This Weeks Show
Teens in Crisis and the Families That Want to Save Them with guest John Reuban

Upcoming December 12, 2011
Habits of Happy Moms with guests Dr, Meg Meeker

December 19, 2011
The Holidays with guests Drs. Charles & Elizabeth Schmitz

December 26, 2011
Losing a Loved One with guest Cheryl Eckl

January 01, 2012
Parenting Apart During a Separation and After a Divorce with guest Christina McGhee


Self Talk
With Lisa & Philip 

Tip of the Week #1

How do you speak to your spouse? Do you expect your spouse to drop everything, focus on you and what you have to say wherever and whenever you have something to say? Once satisfied do you head off back to your own concerns? Do you always ask if your spouse is in the middle of something before asking for attention? Do you always check with your spouse to see whether your spouse has thoughts on other issues unrelated to your concerns.
Sometimes we’re all in a rush, but it’s so easy use time as an excuse that begins to become a habit of taking your spouse for granted. Believe it or not, it doesn’t take a lot of time to connect. This week, I want you to try something, Watch and observe the way you speak to your spouse. Become aware of your need to get your answers or share your information while unintentionally not giving your spouse the same attention - stop and observe yourself. What’s the reaction you’re getting from your spouse? Don’t take your spouse for granted – make moments of connection and continual reconnection your habit.

Tip of the Week #2

So now you’ve been complimenting yourself for 2 weeks and over the last week when a guilty feeling arises, you’ve learned to recognize it, squash it, and replace it with constructive talk – focused on resolution and positive affirmation. We tend to be our own worst critic. We think it’s admirable when we hear that of an athlete – “he’s harder on himself than his coach" – Why? Strive to do the best you can – but beating yourself up over something you’ve done isn’t going to change. Focus on the future, not on the past – the resolution, not the blame. Instead of a baseball player saying, “I should’ve hit that pitch,” say “Next time I see that curveball; I know what to do with it!”

This week, consciously become your own support group, your own fan base, your own foundation of encouragement. Begin to look within for validation and fulfillment – tell yourself what a great job you did, or effort you made, or if great effort wasn’t made, then tell yourself, I know when I make the effort, I’ll succeed and I know I can make the effort.” I’m not suggesting you blow smoke – but find the positive in your effort. It’s a journey. Positive self-talk will help you stay on track.

Tip of the Week

Last week I encouraged you to compliment yourself every time you saw yourself in the mirror. How hard was it? Did it make you smile? Did you feel guilty for not doing it? Guilt – what a burden we place on ourselves. Much of our self-talk is an unending, unforgiving guilt reminder and repetition. We’d never let someone do that to our child – but we allow ourselves to do it to ourselves. “I can’t believe you ate that desert last. You numbskull! You’ll never lose weight if you keep that up!”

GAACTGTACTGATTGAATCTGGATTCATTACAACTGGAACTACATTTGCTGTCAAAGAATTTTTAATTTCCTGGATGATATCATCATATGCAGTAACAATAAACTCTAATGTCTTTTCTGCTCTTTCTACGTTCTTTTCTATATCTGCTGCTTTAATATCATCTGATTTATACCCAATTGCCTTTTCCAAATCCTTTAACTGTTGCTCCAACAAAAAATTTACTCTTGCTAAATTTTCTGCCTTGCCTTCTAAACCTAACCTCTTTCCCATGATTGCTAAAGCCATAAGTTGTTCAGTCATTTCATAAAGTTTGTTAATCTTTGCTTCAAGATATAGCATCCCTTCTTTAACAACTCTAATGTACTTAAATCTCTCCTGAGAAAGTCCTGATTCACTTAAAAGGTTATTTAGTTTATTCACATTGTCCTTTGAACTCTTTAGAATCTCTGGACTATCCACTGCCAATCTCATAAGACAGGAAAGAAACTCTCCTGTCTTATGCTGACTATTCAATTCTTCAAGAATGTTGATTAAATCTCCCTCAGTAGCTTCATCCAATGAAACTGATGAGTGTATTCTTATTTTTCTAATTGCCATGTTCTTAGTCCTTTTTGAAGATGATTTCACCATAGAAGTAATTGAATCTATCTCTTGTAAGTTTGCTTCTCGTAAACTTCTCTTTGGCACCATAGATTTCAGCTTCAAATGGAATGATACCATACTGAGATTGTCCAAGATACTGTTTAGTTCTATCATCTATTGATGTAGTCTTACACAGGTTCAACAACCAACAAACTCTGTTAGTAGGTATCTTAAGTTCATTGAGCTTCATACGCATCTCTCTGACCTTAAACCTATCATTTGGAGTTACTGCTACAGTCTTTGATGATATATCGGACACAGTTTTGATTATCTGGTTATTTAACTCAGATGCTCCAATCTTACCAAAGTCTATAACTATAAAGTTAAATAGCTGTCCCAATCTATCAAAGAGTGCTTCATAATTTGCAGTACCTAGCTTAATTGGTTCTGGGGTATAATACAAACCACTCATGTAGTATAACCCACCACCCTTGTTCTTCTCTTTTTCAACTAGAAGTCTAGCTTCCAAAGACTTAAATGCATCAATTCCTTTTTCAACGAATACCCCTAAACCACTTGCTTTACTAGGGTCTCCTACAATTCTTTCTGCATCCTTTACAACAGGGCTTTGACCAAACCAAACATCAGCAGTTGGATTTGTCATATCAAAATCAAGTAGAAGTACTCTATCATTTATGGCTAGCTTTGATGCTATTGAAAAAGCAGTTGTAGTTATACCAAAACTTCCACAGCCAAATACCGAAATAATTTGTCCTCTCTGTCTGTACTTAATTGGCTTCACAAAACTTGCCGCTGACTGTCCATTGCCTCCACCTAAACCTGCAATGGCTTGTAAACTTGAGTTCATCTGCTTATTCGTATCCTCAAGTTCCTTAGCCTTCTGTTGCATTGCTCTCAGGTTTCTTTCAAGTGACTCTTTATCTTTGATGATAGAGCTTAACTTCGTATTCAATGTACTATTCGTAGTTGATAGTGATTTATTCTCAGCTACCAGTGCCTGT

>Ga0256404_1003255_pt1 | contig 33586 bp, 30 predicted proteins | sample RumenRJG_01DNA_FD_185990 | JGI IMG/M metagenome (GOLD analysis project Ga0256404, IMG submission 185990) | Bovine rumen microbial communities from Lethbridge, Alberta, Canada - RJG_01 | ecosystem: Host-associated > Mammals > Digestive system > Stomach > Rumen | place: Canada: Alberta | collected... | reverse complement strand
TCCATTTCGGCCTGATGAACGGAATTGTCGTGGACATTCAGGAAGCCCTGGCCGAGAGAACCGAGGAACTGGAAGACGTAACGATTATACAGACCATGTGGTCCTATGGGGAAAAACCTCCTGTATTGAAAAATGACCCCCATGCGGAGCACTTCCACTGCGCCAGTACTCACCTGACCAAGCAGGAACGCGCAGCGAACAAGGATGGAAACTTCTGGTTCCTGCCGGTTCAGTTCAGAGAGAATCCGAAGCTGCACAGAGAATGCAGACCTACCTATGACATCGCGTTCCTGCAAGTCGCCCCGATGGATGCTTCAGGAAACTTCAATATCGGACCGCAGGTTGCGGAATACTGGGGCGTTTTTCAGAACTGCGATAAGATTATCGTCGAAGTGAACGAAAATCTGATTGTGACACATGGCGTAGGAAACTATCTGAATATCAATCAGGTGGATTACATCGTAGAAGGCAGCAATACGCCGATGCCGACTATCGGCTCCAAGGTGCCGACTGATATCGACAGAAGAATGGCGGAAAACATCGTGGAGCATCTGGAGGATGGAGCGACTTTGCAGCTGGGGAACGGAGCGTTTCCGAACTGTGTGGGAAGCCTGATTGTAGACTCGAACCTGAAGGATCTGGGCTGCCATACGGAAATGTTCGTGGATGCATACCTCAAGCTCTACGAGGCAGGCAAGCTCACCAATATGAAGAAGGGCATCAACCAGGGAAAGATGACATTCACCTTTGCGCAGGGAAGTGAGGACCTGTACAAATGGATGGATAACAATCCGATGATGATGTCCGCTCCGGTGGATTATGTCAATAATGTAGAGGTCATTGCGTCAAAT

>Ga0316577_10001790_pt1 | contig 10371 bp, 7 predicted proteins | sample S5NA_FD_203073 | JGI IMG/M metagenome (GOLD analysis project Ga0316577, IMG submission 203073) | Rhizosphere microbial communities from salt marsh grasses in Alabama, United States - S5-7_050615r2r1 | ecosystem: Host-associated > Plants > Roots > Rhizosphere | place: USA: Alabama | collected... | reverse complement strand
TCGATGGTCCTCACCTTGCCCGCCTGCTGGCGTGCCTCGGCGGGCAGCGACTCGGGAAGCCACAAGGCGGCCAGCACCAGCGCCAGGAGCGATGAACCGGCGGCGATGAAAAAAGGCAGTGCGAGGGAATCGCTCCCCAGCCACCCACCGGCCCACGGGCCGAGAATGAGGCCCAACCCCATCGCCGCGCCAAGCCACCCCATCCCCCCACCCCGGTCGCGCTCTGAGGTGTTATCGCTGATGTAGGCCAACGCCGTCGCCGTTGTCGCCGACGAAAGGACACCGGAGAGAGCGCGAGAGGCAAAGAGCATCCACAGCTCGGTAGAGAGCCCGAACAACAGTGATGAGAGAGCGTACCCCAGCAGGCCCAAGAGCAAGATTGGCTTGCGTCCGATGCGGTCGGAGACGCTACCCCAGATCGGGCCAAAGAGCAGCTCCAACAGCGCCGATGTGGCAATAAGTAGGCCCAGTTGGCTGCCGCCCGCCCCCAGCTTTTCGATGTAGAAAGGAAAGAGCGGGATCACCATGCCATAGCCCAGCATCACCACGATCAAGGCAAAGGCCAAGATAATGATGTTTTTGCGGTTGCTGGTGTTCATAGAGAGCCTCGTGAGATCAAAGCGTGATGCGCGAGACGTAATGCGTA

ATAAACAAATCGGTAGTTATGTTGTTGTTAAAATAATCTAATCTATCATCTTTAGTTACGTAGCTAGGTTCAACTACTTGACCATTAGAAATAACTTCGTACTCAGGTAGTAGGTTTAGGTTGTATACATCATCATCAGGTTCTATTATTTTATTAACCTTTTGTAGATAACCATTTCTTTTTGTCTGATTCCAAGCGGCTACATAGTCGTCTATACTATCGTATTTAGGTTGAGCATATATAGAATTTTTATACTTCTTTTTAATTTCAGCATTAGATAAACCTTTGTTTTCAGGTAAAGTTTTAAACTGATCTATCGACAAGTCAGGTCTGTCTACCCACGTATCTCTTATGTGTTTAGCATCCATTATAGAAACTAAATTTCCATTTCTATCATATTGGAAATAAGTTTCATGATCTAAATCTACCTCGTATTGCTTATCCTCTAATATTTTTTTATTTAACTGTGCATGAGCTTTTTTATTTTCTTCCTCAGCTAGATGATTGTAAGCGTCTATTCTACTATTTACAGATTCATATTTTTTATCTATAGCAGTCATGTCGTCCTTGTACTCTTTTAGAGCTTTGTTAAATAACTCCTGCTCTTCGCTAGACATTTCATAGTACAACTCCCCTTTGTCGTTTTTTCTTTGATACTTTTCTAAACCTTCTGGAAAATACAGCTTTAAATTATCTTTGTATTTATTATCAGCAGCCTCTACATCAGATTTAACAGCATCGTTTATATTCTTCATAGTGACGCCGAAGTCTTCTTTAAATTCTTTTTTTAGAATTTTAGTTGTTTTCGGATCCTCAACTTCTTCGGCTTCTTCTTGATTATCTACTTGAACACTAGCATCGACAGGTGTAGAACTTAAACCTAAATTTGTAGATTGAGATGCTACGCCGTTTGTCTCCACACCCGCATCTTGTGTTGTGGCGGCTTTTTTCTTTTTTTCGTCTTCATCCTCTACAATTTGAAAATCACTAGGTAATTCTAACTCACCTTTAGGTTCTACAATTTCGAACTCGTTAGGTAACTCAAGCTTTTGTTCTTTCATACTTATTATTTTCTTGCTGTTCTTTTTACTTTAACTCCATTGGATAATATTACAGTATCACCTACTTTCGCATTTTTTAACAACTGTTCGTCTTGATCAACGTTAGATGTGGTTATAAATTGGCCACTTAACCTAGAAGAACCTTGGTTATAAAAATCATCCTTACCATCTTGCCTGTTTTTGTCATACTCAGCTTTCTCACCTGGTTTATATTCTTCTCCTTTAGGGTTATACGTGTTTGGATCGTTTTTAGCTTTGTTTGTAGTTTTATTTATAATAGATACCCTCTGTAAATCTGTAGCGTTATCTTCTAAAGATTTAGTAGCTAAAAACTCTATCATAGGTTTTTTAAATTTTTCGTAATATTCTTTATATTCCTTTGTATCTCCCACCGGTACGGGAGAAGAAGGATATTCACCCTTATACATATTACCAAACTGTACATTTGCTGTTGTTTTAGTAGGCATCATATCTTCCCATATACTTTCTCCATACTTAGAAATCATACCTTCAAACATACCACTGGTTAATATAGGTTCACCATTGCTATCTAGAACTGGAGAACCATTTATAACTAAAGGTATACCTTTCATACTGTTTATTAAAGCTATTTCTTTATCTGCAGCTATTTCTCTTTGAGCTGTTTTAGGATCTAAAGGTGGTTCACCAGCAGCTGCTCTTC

This week, consciously evict the guilt from your being. When it surfaces, see it, call it out, and dump it. We all have so much going on theses days – adding a layer of guilt is destructive. Toss it. If you feel you should have done something, or not done something, put your energy into resolving it or apologizing for it, but don’t carry it around to beat yourself with – that’s not helping. Instead, continue that compliment – “Way to be aware of that guilty feeling – way to dump it!” Keep at it. You’re consciously creating new habits that will take over your subconscious self-talk – as a result, your self-talk will continue to improve dramatically.

Tip of the Week 

After several weeks of positive self-talk, you may now be becoming more aware of how hard you are on yourself. As I mentioned last week, we are our own worst critic – judge, prosecutor, and media trasher. And we assume that’s the way it should be. The stress that goes along with failing to meet the impossible internal standards we set for ourselves is demanding, draining, and never ending. Give yourself a break. Congratulate yourself on a job well done – you are good at your life – allow your self to see it. Imagine your child was subjected to the negative feedback all day long that you give yourself. Would you want your child in that environment? You are your own child – treat yourself appropriately – with patience, love, and forgiveness.

This week, consciously step outside yourself and observe your efforts. Think of your self as someone you are trying to provide loving guidance to. Find the good, the positive, in everything you, think, say, and do. Congratulate yourself every time you consciously notice and commend yourself. You’re teaching yourself and learning a new habit. It’s hard, but don’t be hard on your self. Reward yourself for even a glimmer of conscious awareness of this effort – there’s no right or wrong or standard to meet – accept your effort, and congratulate your self.

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